We stop short.

And I tend to believe most of us know we are stopping short. We like the facts that we have but we, at the same time, know there are most likely some more out there that could be useful. We have 3 or 4 and decide the remaining 4 or 5 are just not that necessary. I guess we bank on the fact if we stop short we have at least grabbed the top 3 or 4 most important facts in an unequivocal truth.

 

Yikes.

 

Dangerous thought.normalizing behavior light matches flame fire danger

 

It’s dangerous in believing we have the most important ones of the ones we decided is enough but possibly even more dangerous is that we confuse an unequivocal truth for a simple “I believe” thought.

 

It is dangerous because “I believes” tend to reside in the negative space. Huh? If you only snag 4 of the 8 necessary facts the debate can never be resolved as the back & forth ends up in the blank spaces around the discussion. Truth is constructed more often by what was not found than what was found <look at what I didn’t point out versus what I did point out> – that is negative space truth.

Uhm.

That is not unequivocal truth.

 

In fact … it poisons the unequivocal truths in a misdirection of specious comparisons.

 

I would suggest that more of us should pay attention to negative space.

Why?

Negative space is usually indicative that a fact is missing. 99% of negative space can be filled with a fact <if only we looked hard enough for it>.

 

All that said.

 

Truth is the axis munid … the dead center of the earth.

 

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“the person who pretends to not see the truth is committing something much worse than a mortal sin, which can only ruin one’s soul – but instead committing us all to lifetimes of pain. The truth is not just something we bring to light to amuse ourselves; the truth is the axis munid, the dead center of the earth.

facts results truth conclude

When it’s out of place nothing is right; everyone is in the wrong place; no light can penetrate.

 

Happiness evades us and we spread pain and misery wherever we go.

Each person, above all others, has an obligation to recognize the truth and stand by it.”

 

—–

Jacque Silette

 

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I believe, no, I know the world would be a better place if more of us took that thought seriously. Because if we did than maybe we wouldn’t stop short of the unequivocal truth destination. Maybe we wouldn’t settle for an “I believe” thought and confuse it with a real “I know” thought. And maybe if we did there would be less discussion of alternative facts and more discussion about unequivocal truths on which we could center ourselves on.

 

“I had,” he said, “come to an entirely erroneous conclusion, my dear Watson, how dangerous it always is to reason from insufficient data.”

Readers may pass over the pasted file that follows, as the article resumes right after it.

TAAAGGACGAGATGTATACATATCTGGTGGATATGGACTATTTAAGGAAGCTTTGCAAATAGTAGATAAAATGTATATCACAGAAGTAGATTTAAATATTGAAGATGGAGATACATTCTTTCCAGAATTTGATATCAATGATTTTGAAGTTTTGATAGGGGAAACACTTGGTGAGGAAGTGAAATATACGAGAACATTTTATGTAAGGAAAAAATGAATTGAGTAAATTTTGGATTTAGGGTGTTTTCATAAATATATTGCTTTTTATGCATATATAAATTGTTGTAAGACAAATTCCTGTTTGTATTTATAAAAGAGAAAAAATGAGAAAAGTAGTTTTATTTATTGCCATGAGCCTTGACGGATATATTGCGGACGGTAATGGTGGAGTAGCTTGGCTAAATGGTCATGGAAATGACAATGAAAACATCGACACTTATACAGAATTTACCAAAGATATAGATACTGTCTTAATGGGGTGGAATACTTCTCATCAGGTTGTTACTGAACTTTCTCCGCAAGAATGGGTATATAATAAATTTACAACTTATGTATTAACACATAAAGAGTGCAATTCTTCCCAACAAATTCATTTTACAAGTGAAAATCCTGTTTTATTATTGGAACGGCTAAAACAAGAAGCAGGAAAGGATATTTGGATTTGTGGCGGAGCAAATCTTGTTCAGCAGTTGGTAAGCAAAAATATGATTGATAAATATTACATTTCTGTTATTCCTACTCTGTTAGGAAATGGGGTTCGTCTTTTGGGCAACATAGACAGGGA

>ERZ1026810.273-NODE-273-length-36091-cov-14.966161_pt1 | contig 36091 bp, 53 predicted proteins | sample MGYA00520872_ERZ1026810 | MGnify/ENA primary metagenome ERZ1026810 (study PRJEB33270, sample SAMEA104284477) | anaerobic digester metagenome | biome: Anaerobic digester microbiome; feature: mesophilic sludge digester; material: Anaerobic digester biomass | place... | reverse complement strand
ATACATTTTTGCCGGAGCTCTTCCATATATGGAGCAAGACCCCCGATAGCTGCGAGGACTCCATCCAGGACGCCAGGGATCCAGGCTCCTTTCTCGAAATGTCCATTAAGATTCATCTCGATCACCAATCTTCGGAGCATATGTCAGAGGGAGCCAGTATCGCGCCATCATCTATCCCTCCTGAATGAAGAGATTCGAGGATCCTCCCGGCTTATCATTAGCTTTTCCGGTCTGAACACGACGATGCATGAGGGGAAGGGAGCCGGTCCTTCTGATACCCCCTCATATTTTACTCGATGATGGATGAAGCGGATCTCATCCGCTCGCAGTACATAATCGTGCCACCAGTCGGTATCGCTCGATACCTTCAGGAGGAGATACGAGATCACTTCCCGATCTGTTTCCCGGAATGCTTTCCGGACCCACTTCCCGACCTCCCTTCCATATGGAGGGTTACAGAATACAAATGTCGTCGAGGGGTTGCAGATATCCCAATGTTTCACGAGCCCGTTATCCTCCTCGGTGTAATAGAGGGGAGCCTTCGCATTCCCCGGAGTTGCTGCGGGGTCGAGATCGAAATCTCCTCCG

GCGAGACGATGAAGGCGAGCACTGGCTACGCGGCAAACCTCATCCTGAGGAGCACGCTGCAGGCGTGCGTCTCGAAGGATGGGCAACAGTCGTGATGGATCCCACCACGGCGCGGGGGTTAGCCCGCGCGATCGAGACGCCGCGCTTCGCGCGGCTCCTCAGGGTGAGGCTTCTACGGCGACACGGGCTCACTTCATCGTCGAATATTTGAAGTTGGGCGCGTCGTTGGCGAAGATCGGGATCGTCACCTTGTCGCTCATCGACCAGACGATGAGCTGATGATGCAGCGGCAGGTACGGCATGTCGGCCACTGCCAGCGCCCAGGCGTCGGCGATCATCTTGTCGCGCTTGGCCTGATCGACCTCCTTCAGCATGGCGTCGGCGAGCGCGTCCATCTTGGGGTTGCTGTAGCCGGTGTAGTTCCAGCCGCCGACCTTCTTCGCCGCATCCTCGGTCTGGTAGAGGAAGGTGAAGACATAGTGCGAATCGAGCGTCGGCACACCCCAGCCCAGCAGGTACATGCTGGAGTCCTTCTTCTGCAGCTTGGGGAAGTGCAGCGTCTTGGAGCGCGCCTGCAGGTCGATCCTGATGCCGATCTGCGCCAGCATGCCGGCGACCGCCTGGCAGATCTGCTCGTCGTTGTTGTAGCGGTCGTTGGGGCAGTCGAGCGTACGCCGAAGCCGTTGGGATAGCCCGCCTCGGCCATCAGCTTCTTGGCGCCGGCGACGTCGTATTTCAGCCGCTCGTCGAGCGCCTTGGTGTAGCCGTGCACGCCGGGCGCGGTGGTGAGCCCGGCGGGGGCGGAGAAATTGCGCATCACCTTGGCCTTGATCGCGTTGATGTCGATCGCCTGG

Geez.

 

If Sherlock Holmes says that sure as shit more of us should be saying it <and I conclusion tired of thinking ideadon’t think we are>.

 

 

Unequivocal truth exists.

 

They exist as surely as Santa Claus <yes Virginia, there is a Santa Claus >.

 

We just have to want to get there and not be satisfied by stopping short and feeling good about the facts we gathered … short of the ones we need to reach unequivocal.  I don’t know that 8 facts create an unequivocal truth is the right formula but I sure as shit believe it is on the right path to getting there.

 

 

confusing America First and Economics First

June 1st, 2017

normalizing america bad behavior values phoenix

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“America is great because she is good.

If America ceases to be good, America will cease to be great.”

 

Alexis de Tocqueville

 

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“We Americans are a do-it-yourself people.

We are an impatient people.

 

Instead of teaching someone else to do a job, we like to do it ourselves. And this trait has been carried over into our foreign policy.

 

Nixon from his Silent Majority speech

 

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So.

 

It is a little difficult to unpack everything happening with regard to “America First” and what it means for America short term and long term.

 

trump embarrassed point leader bullyI have a lot to suggest on this topic but because there is so much let me offer some overarching ways of viewing it all. I would also like to note that I am purposefully using Trump as a reference point and not Republican or Trump administration because I believe we would be incredibly shortsighted to not believe that his personal views on how the world exists <in his mind> do drive his behavior and the decisions being made: